The findings of a study commissioned by the WCO show that global trade, shipping, port and customs administrations would have to undergo significant and costly changes to accommodate the US Congress legislation passed in 2007. This mandates that by July 2012 all containers destined for the US must be scanned prior to loading at the port of origin.

The report says increased pressure on the global maritime logistics chain may be perceived as a disguised protectionist measure to transfer security risks to international trading partners. It also says, however, that the new law may be a genuine attempt to guarantee trade flows through security measures.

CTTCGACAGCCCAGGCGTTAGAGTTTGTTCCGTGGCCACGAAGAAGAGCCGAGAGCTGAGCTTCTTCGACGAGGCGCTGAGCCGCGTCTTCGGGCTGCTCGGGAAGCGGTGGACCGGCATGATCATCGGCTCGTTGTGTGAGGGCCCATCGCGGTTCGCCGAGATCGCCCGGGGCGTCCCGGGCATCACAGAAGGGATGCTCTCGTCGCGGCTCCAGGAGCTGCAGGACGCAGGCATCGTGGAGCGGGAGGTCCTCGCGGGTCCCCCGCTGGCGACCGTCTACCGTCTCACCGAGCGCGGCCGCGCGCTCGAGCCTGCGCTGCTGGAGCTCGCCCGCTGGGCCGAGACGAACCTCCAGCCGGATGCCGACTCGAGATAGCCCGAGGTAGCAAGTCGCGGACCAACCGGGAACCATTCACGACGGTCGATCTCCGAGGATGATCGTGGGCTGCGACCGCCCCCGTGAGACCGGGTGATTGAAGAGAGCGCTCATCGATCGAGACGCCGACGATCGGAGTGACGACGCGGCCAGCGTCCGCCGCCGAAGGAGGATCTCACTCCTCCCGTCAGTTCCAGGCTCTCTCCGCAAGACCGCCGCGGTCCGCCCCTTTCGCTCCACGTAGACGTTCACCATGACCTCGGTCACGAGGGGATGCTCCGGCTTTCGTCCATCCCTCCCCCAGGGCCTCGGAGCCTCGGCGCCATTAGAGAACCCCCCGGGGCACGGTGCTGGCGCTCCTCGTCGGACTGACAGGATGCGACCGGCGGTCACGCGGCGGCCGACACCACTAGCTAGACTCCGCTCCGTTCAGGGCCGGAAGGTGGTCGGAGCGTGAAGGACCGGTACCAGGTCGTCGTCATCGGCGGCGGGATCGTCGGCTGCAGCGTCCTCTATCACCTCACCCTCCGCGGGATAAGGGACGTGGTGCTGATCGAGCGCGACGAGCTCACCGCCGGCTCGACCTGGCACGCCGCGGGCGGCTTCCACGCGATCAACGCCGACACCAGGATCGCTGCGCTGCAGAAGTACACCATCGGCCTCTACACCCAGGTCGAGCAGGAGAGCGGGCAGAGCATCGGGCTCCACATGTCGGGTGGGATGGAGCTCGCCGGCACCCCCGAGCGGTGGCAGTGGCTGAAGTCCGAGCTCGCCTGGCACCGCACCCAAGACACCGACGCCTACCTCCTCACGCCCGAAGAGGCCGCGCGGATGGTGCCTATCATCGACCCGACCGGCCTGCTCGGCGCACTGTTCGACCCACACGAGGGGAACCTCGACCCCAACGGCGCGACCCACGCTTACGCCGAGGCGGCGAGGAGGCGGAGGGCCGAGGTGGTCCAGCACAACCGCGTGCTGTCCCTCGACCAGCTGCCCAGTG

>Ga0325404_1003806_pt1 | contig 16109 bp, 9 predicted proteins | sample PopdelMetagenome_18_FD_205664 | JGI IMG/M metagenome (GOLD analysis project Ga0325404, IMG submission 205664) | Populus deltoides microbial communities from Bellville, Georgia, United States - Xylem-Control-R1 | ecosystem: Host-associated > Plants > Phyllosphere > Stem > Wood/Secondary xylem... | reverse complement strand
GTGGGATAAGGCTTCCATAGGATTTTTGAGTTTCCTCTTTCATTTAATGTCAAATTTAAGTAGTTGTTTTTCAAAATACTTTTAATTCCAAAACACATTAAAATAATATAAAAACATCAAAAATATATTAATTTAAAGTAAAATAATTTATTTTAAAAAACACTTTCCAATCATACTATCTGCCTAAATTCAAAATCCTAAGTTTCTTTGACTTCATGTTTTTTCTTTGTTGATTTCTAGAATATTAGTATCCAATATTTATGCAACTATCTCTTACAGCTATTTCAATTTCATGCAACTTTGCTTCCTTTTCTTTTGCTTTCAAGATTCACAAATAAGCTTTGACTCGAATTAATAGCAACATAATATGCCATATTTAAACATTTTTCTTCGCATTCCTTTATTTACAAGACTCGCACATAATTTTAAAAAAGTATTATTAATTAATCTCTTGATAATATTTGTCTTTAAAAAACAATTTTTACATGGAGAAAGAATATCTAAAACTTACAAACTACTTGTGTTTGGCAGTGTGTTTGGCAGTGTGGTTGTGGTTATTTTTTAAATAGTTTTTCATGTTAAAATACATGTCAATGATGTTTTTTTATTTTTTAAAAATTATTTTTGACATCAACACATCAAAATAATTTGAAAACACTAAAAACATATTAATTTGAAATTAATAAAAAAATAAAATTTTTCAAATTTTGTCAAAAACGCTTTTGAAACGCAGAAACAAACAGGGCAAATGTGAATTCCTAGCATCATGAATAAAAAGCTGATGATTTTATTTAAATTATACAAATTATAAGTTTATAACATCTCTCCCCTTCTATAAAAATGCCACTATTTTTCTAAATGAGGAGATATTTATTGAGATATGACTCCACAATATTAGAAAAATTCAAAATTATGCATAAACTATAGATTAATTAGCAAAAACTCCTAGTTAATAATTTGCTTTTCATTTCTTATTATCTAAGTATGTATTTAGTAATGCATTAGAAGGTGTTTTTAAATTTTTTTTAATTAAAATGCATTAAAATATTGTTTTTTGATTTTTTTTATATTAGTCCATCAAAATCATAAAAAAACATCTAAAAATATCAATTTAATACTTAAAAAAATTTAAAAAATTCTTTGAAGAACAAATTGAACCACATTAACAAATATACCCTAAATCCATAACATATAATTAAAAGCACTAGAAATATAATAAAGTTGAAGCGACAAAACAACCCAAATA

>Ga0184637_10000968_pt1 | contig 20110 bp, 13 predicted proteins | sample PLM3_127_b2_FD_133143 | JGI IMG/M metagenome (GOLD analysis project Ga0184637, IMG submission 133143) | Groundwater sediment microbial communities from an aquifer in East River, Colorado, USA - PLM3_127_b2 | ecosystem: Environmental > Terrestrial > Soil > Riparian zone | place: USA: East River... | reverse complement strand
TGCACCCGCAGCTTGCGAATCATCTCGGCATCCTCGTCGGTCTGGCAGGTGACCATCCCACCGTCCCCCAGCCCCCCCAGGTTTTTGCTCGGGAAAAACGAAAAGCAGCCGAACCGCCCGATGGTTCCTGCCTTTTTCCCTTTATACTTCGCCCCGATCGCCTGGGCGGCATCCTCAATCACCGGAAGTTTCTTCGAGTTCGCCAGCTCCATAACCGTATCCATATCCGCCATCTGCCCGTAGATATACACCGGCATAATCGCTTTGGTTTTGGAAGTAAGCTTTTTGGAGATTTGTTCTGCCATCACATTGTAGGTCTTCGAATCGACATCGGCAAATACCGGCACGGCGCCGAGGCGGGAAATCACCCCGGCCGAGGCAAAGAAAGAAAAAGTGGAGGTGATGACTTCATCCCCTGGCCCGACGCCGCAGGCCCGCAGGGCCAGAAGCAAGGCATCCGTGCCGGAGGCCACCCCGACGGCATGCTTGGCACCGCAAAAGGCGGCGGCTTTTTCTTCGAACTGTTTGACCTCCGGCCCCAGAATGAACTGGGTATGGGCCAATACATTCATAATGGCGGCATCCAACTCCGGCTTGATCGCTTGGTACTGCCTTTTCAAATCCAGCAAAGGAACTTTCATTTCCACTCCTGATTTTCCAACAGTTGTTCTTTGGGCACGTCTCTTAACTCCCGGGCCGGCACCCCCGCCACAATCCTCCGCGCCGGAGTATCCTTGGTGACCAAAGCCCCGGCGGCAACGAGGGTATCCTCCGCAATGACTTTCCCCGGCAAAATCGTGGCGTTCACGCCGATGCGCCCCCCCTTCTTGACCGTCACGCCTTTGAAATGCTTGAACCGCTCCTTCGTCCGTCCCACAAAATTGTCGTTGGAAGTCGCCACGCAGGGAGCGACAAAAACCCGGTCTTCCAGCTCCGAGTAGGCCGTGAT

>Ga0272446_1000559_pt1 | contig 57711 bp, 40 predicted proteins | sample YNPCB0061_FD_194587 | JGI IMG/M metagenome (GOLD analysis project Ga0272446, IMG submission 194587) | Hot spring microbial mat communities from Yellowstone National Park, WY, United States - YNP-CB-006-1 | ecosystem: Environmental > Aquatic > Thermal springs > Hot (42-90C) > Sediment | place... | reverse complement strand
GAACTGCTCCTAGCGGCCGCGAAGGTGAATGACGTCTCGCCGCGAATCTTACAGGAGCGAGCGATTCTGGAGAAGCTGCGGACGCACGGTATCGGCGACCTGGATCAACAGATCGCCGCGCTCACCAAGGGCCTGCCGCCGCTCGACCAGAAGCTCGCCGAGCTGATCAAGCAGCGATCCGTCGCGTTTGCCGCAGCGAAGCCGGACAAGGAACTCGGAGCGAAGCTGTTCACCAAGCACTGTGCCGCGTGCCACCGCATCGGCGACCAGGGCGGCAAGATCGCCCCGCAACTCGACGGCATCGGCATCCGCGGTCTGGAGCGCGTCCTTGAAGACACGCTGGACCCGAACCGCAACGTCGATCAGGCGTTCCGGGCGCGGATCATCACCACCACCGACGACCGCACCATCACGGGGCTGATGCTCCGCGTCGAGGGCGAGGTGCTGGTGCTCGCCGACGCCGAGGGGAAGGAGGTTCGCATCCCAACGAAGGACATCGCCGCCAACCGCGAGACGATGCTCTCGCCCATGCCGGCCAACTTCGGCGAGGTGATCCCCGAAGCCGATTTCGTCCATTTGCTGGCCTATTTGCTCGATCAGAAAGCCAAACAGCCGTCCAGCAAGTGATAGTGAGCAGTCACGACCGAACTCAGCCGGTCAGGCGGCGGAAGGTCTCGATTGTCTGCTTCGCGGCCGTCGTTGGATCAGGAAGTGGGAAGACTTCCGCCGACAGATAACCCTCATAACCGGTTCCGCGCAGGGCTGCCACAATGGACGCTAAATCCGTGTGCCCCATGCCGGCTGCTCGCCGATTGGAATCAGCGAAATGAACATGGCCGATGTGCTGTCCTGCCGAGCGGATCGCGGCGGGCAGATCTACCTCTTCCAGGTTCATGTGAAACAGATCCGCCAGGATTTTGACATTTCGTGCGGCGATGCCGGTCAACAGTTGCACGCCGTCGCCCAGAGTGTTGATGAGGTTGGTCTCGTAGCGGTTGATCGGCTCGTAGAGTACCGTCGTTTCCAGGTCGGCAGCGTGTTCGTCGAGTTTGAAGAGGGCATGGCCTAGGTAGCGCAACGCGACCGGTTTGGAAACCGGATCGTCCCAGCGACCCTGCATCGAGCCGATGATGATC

Technical and organisational difficulties of bringing 100% scanning of US-bound exports into operation by 2012 include cost of infrastructure and equipment; port risk management; hiring and training staff; the inability to monitor, interpret and assess every image in a timely manner.

Due to complex factors, the effectiveness of applying a blanket approach to ensure the security of shipments is questionable, according to the study.

WCO secretary-general Michel Danet said it was important to find a solution that would provide the US with the added security it seeks but that would also not burden global trade unnecessarily.